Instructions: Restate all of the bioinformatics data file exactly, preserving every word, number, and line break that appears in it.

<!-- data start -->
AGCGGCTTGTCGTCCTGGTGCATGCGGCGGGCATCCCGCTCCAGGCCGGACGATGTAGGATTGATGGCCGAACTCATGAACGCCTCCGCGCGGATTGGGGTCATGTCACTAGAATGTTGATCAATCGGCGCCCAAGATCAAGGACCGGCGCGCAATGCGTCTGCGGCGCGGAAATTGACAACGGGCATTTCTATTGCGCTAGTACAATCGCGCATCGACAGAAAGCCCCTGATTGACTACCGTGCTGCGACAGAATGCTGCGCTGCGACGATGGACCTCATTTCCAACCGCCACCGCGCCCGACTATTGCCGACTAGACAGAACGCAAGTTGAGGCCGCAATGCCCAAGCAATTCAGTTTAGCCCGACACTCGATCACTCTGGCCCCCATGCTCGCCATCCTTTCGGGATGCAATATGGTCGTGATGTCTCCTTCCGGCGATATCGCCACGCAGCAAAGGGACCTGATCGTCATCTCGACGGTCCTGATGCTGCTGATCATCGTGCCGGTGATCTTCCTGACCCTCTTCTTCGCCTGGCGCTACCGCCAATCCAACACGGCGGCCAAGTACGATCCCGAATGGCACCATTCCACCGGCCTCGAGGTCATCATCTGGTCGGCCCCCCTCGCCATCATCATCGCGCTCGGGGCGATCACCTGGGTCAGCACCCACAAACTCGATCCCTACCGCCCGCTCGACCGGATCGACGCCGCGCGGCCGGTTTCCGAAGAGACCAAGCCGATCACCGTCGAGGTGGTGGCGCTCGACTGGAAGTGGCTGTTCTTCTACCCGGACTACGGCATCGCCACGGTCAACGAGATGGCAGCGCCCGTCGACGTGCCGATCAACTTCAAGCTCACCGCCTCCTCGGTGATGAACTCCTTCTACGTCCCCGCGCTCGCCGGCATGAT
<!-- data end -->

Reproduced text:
AGCGGCTTGTCGTCCTGGTGCATGCGGCGGGCATCCCGCTCCAGGCCGGACGATGTAGGATTGATGGCCGAACTCATGAACGCCTCCGCGCGGATTGGGGTCATGTCACTAGAATGTTGATCAATCGGCGCCCAAGATCAAGGACCGGCGCGCAATGCGTCTGCGGCGCGGAAATTGACAACGGGCATTTCTATTGCGCTAGTACAATCGCGCATCGACAGAAAGCCCCTGATTGACTACCGTGCTGCGACAGAATGCTGCGCTGCGACGATGGACCTCATTTCCAACCGCCACCGCGCCCGACTATTGCCGACTAGACAGAACGCAAGTTGAGGCCGCAATGCCCAAGCAATTCAGTTTAGCCCGACACTCGATCACTCTGGCCCCCATGCTCGCCATCCTTTCGGGATGCAATATGGTCGTGATGTCTCCTTCCGGCGATATCGCCACGCAGCAAAGGGACCTGATCGTCATCTCGACGGTCCTGATGCTGCTGATCATCGTGCCGGTGATCTTCCTGACCCTCTTCTTCGCCTGGCGCTACCGCCAATCCAACACGGCGGCCAAGTACGATCCCGAATGGCACCATTCCACCGGCCTCGAGGTCATCATCTGGTCGGCCCCCCTCGCCATCATCATCGCGCTCGGGGCGATCACCTGGGTCAGCACCCACAAACTCGATCCCTACCGCCCGCTCGACCGGATCGACGCCGCGCGGCCGGTTTCCGAAGAGACCAAGCCGATCACCGTCGAGGTGGTGGCGCTCGACTGGAAGTGGCTGTTCTTCTACCCGGACTACGGCATCGCCACGGTCAACGAGATGGCAGCGCCCGTCGACGTGCCGATCAACTTCAAGCTCACCGCCTCCTCGGTGATGAACTCCTTCTACGTCCCCGCGCTCGCCGGCATGAT